Over 60,000 people in the United States died last year as a result of drug overdoses with heroin, prescription opioids and synthetic versions of the drugs accounting for nearly 80 percent of those deaths. Accidental death by drug overdose has become the leading cause of premature death in the country.
While certain parts of the country—the Midwest and Appalachia—have been decimated by this epidemic states like California have also seen upticks in opioid-related hospital admissions and deaths.
During next Tuesday’s Long Beach City Council meeting Third District Councilwoman Suzie Price will introduce an item aimed at curbing the amount of opioids physicians prescribe through a process known as an “opioid detailing campaign” which could involve the city’s health department consulting with healthcare professionals and urging lower doses of opioid painkillers and eliminating the practice altogether for certain conditions.
First District Councilwoman Lena Gonzalez and Sixth District Councilman Dee Andrews are co-sponsoring the item that’s calling for a feasibility report on carrying out such a campaign in the city.
Known as “judicious opioid prescribing”, one of the first of these campaigns was conducted in Staten Island, New York in 2013 where public health workers advocated for changes in the ways these drugs were prescribed. Recommendations made during the study period were for physicians to limit painkiller supplies to three days, avoid prescribing opioid painkillers for chronic non-cancer pain and to avoid high-dose prescriptions.
The program resulted in prescribing rates and high-dose prescriptions dropping in Staten Island. Similar positive impacts through campaigns in Utah and rural North Carolina have also been witnessed.
Price thinks that the same tactics can be used to help reduce the impact of the opioid epidemic in Long Beach.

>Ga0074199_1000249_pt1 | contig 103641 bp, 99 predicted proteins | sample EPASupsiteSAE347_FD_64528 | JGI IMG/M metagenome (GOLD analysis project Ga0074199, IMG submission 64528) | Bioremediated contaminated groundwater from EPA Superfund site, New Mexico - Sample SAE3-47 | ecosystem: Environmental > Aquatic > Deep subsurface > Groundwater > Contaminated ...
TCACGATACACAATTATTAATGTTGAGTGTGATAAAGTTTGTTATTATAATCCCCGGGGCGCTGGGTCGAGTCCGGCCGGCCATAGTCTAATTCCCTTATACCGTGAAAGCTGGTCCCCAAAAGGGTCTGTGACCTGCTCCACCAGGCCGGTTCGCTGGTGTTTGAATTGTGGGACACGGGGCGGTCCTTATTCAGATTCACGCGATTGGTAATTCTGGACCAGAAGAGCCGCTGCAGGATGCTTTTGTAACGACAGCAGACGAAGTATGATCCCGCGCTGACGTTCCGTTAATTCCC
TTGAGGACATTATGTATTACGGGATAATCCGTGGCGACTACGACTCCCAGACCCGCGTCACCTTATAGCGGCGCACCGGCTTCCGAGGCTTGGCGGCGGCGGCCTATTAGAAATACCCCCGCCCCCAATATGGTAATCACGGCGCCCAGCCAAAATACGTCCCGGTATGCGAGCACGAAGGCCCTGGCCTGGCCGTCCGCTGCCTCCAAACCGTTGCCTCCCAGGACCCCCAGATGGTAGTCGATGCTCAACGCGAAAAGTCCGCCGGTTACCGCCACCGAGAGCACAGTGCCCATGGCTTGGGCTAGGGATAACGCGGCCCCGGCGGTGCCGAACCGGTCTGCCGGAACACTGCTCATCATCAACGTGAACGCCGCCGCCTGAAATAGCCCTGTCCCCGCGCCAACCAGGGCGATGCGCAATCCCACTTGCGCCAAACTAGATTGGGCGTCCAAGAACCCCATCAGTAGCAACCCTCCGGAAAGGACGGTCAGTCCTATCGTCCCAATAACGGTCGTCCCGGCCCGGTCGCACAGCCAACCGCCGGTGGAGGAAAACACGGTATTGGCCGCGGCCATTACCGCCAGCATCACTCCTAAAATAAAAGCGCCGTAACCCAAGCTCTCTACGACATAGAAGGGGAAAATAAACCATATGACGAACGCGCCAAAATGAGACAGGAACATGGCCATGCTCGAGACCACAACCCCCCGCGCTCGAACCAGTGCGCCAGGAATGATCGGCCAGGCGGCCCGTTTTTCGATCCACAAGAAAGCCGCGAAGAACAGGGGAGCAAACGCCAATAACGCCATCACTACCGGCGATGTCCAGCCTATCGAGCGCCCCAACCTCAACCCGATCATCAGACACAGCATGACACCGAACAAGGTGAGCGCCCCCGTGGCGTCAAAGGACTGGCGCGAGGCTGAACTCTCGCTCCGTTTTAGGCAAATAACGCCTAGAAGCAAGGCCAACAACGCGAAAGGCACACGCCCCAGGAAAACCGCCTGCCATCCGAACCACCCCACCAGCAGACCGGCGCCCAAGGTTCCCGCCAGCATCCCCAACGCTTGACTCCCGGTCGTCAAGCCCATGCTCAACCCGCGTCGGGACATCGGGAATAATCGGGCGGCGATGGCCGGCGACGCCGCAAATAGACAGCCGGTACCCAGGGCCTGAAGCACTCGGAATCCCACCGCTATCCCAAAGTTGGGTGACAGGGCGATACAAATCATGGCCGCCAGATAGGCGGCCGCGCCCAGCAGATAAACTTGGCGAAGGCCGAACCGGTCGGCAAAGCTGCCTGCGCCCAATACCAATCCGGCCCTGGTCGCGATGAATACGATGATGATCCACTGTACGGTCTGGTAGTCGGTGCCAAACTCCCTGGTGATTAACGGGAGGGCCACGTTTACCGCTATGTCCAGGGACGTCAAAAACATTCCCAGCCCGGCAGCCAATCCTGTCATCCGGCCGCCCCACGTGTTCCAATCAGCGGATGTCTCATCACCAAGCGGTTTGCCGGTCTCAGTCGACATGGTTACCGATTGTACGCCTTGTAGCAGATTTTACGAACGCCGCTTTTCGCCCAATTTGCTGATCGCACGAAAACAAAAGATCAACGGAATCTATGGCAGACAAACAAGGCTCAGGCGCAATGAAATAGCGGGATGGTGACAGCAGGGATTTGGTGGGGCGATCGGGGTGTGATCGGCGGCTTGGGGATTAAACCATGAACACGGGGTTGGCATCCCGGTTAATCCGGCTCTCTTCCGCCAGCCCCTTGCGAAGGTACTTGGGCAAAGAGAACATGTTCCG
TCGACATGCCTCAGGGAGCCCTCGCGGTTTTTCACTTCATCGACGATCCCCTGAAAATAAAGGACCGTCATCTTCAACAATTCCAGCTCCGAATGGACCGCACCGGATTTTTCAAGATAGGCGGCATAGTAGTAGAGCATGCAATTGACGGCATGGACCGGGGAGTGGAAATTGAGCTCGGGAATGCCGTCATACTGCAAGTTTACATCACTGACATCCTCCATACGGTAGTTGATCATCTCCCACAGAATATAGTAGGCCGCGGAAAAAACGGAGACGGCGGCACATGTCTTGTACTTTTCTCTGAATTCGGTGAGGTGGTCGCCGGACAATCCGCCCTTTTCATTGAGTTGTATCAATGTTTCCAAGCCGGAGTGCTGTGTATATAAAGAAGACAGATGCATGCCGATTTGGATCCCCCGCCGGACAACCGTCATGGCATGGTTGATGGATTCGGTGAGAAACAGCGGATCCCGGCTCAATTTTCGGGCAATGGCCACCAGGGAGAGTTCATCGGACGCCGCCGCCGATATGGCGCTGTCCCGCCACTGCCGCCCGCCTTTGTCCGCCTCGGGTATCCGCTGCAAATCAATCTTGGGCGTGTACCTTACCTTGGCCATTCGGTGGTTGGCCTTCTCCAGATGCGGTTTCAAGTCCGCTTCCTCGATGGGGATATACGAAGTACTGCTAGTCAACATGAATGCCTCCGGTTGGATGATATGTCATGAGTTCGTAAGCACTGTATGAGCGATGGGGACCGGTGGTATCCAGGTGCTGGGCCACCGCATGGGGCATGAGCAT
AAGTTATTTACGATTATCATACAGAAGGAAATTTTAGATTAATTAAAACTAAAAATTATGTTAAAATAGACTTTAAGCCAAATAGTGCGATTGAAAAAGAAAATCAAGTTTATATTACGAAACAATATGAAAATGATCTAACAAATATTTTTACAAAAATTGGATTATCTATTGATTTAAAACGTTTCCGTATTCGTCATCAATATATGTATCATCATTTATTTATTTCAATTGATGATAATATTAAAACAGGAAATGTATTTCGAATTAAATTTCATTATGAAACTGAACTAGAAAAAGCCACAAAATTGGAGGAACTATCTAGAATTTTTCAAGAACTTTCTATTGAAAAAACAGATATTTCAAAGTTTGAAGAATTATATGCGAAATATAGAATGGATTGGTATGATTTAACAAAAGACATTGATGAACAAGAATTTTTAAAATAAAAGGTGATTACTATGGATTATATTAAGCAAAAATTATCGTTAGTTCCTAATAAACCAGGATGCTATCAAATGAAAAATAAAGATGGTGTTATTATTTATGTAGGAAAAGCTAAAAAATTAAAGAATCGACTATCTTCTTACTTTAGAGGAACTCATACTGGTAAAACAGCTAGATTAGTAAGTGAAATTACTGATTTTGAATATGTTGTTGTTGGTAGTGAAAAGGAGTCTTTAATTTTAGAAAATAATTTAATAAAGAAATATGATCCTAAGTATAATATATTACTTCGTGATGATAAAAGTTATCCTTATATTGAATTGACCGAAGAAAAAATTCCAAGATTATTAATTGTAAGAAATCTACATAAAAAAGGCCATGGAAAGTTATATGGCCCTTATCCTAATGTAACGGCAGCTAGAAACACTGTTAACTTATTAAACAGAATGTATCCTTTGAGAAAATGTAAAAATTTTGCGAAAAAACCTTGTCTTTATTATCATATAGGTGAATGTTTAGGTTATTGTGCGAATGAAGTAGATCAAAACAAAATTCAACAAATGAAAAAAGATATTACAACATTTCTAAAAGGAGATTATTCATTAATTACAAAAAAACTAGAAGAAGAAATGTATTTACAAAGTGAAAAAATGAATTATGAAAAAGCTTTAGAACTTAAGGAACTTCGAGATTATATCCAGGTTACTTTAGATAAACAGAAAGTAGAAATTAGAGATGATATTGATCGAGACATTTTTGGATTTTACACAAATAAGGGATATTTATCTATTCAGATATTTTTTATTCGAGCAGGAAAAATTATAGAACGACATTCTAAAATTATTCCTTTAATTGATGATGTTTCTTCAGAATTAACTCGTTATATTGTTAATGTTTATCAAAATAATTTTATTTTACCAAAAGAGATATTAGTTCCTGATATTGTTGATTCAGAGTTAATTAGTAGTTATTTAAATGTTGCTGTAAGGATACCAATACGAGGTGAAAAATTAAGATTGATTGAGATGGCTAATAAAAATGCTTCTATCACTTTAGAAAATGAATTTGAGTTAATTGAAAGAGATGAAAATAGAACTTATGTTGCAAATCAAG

“To the extent that we can lessen those drugs on the market and the black market I think it will result in a societal benefit,” Price said. “A lot of these drugs are not obtained by the end-user through prescription, but someone is obtaining a prescription for way more than they need and maybe doing so on a regular basis and selling the drug and that’s where we see a lot of addiction start.”
She said that the issue here in Long Beach is as bad, if not worse, than the situation in Orange County where she serves as a deputy district attorney. However, she said that the situation in Orange County seems to be more with prescription medication whereas Long Beach has tended to have more of an issue with heroin.
The two have become inextricably linked as the opioid epidemic has exploded in this country with a growing number of people starting out with a reliance on prescription pain medications like Oxycodone, Vicodin and Percocet and then being forced to switch to cheaper alternatives like heroin to feed their habit.
Oxycontin can cost upward of $60-$100 per pill on the streets while multiple doses of heroin can cost half as much.